Tuesday, June 21, 2011

Justice, Oppression, Poverty and Mission... Where Do We Stand?

What do you do when what you believe no longer seems to be orthodox?

What do you do when you have arrived at a place where it seems that if you share where you are at, you’ll be exposed, sort of like the Emperor with no clothes?

In Isaiah 58 we read... “If you do away with the yoke of oppression… and if you spend yourselves on behalf of the hungry and satisfy the needs of the oppressed, then your light will shine in the darkness, and your night will become like the noonday.”

Years ago I was at a training event for youth pastors. The speaker, a well known Christian leader opened his presentation by saying he did not care if another kid ever came to Christ through his ministry.

You can imagine the uproar that came from the room. Here was this respected leader telling everyone there that what they thought was important, was not very important.

As the crowd readied their pitchforks, he explained.

He was saying he was not interested in getting people to pray the prayer; he was looking for people to develop deep seated long lasting relationships with Jesus. And he wanted the people who he was serving to have food on their table at night, be able to walk the streets of their neighborhood without fear of gunfire and live a life filled with hope and expectation not just for that eternal future, but for the present too.

They weren’t buying it. The Gospel is the Gospel is the Gospel. Period. And let’s not mix it up with all this social justice stuff.

Working in Oaxaca, Mexico has changed me. It has brought me face to face with such systemic evil that at times it is hard for me to even share.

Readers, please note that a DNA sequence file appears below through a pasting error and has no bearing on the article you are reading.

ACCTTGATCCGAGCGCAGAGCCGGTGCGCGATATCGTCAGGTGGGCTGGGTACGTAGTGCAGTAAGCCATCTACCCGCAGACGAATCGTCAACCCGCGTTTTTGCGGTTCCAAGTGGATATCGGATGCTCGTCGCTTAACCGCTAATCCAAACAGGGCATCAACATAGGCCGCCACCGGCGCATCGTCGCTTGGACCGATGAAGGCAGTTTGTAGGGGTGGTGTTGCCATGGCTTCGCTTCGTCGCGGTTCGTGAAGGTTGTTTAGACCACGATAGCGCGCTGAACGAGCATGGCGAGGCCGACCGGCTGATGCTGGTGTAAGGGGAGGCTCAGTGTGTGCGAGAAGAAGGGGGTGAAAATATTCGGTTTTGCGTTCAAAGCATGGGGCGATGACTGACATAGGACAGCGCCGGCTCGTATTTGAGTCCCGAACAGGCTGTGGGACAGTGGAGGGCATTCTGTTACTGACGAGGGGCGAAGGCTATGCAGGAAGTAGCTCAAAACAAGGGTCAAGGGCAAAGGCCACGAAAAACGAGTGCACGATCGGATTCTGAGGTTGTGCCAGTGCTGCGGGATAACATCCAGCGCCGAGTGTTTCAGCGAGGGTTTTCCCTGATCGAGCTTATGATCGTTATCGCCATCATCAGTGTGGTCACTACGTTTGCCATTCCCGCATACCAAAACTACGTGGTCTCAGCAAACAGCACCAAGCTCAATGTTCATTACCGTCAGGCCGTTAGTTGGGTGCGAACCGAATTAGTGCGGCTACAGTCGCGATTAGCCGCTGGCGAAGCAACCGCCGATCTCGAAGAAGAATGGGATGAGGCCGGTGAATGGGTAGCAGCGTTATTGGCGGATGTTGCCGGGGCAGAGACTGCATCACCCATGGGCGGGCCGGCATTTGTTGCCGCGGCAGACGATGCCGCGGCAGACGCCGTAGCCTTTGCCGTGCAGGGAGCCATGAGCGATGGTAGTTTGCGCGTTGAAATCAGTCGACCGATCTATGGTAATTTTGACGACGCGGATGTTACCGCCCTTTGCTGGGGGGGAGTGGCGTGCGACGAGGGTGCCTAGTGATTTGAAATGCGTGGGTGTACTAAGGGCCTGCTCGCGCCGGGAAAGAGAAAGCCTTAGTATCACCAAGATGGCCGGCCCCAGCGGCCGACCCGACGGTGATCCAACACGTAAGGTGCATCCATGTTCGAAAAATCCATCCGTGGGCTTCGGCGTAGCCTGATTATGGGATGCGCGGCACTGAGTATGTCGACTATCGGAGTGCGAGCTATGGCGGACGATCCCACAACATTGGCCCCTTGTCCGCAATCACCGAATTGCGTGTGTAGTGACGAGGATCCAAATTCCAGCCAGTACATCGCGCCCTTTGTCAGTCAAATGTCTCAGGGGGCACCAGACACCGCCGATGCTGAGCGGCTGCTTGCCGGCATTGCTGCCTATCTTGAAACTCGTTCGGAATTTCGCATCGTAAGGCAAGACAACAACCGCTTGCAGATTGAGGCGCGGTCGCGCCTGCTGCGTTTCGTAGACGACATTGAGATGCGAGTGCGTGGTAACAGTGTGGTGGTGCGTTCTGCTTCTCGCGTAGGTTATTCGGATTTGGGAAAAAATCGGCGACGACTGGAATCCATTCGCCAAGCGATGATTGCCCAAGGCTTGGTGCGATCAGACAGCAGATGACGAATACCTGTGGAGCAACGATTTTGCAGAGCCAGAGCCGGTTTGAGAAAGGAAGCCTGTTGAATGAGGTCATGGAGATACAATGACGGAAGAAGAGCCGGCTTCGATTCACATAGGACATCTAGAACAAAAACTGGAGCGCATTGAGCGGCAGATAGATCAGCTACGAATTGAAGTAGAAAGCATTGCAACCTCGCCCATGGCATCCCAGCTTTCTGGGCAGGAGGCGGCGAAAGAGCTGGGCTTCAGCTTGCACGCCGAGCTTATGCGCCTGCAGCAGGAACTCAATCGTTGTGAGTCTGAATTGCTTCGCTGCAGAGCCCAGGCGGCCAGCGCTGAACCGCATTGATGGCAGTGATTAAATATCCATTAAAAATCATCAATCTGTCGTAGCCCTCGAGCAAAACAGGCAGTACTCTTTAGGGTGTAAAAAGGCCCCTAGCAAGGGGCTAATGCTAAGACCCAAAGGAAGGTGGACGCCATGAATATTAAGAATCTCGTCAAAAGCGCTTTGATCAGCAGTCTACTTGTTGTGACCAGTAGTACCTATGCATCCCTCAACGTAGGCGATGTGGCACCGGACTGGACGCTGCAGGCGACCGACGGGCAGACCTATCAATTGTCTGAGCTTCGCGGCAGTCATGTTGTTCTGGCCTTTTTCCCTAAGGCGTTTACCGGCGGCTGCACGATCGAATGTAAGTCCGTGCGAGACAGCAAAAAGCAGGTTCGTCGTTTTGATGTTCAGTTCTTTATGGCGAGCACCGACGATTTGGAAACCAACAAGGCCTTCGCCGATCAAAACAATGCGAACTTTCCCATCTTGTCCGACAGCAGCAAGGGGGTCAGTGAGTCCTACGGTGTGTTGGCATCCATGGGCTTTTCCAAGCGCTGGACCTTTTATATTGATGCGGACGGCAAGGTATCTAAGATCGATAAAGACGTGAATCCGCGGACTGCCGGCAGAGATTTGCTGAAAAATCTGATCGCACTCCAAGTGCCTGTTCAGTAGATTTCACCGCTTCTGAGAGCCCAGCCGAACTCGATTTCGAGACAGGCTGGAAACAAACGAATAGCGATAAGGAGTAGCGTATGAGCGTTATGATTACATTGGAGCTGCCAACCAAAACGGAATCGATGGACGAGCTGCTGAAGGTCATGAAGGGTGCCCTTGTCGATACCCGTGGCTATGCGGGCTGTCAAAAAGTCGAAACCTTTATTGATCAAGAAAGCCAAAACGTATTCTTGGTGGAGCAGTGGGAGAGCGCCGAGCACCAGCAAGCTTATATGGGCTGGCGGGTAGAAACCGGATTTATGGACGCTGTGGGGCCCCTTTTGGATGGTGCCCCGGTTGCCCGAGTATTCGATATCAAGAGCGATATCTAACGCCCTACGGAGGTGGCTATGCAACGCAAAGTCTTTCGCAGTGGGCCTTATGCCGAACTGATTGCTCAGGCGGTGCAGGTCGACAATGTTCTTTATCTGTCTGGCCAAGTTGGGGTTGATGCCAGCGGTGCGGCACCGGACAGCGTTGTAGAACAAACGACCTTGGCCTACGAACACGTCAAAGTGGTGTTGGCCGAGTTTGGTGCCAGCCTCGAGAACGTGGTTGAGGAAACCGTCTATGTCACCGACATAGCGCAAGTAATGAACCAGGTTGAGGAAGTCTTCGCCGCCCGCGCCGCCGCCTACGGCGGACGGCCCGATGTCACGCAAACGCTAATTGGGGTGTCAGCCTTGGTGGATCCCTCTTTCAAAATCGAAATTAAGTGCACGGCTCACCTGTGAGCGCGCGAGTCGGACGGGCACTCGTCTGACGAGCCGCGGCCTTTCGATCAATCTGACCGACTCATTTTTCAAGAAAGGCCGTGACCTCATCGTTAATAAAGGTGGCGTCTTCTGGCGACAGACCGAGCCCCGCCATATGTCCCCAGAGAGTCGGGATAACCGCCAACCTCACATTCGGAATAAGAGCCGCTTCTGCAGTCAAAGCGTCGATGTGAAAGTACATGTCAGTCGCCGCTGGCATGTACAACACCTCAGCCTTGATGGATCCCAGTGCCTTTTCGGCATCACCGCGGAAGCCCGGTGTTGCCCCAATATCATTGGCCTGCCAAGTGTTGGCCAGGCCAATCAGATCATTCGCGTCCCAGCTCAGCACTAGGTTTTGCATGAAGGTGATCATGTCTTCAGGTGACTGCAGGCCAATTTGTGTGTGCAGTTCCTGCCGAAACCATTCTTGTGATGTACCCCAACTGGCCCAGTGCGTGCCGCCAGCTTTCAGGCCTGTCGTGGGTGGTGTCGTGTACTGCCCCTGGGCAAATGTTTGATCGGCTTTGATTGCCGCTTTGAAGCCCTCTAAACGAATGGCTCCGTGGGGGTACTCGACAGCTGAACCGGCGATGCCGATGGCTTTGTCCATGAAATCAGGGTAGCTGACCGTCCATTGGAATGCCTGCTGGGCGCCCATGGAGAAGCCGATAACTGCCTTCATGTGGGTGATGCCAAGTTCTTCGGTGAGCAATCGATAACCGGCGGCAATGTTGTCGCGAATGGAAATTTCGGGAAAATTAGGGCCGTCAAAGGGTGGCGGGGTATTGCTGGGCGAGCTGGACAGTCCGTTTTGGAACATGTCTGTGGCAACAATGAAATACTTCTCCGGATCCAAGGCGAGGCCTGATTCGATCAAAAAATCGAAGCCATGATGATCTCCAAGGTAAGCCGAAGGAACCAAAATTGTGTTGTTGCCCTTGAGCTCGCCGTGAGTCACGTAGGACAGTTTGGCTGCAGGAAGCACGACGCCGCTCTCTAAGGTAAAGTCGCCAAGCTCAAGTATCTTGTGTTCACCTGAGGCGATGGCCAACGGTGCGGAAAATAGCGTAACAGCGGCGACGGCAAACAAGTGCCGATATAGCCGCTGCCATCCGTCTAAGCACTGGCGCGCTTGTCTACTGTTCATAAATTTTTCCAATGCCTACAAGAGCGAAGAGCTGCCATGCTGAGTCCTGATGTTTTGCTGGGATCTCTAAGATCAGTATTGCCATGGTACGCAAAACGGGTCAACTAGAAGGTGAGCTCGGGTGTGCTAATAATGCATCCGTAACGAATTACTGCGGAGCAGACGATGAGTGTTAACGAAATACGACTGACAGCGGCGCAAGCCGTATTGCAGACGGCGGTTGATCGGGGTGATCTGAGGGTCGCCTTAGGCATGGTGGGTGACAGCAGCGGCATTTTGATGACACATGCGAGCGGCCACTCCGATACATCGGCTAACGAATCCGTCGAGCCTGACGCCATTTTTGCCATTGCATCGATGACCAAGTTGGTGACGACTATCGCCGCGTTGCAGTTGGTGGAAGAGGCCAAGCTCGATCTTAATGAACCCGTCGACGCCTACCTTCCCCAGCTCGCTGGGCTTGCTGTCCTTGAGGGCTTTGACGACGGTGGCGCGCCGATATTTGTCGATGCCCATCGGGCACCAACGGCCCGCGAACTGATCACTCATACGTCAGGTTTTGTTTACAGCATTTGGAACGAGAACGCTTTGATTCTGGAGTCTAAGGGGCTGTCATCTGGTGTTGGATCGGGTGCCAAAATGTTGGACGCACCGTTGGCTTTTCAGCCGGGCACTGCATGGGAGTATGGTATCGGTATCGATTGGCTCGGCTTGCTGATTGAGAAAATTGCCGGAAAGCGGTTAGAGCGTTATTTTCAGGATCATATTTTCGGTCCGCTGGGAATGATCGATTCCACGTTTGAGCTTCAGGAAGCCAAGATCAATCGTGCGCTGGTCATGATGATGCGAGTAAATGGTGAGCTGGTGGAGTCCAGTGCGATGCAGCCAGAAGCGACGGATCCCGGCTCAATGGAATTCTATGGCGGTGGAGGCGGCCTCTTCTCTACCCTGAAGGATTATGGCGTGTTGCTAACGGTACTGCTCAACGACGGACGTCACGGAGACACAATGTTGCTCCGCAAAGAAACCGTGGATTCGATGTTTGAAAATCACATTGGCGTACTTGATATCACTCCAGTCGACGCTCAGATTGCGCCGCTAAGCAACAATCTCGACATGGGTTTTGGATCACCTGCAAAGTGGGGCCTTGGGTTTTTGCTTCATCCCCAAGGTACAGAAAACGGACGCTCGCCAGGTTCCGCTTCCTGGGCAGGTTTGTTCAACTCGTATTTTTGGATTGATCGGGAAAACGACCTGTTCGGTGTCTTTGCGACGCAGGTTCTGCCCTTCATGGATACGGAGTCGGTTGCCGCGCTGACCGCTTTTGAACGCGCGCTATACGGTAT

Things like oppression, hunger, injustice and poverty are not just concepts I read about, they are facts of life in the corner of the world I believe God has called me. But here’s the rub, a significant number of people that support Christian missionary work do not believe working to alleviate these horrible realities is part of our Gospel calling.

I believe that justice and everything connected to it needs to be a central part of our holistic Gospel witness. But that belief puts me dangerously close to heresy in the eyes of many in the church. It also negatively impacts the finances that are needed for His work, not just in Mexico, but around the world as people look to ensure their gifts and donations are being used for "pure Gospel work."

As I have lived and served in Mexico, I have come to see the human existence as a stool supported by three legs of health. One of those legs is spiritual, one economic, and one physical. If you take out any one of these legs, the stool will collapse. If any one of those legs is over, or under developed, the stool will not function properly.

For too long, the church has only focused on developing one of these critical legs, which makes for a pretty unstable stool upon which to depend.

As I look across the landscape of ministry in Mexico generally, and in Oaxaca specifically, I see a church that has grown into maturity and is doing a good job in the spiritual health department. Sure, there are areas that need improvement, but overall, the Christian church in Mexico has arrived.

So why am I there? Because I believe that we need to strengthen the other two legs of people’s stools. Because I believe we need to spend our lives on behalf of the hungry and satisfy the needs of the oppressed!

Then our light will shine in the darkness.

Next up... Connecting economic and physical health to the Gospel.


Lisa said...

By the way Dave I did answer Kid but when he has no reply he doesn't publish the comments..

Scott said...

Social justice is not an "issue" for Christians if kept in perspective. Study the revival of Wesley. It was clearly gospel oriented, there are few as evangelistic as Wesley was. And through this revival came social justice that changed England dramatically. The issue is when social justice becomes the end all, and the gospel is left behind as secondary. Any study of Church history will tell you that when social justice becomes the primary focus, priorities are out of order, and the group/ministry will within a generation or two, walk away from the reality of Jesus being the way, the truth and the life. There are far too many groups who started as Christians working on social justice, moved toward social justice exclusively and left Christianity behind.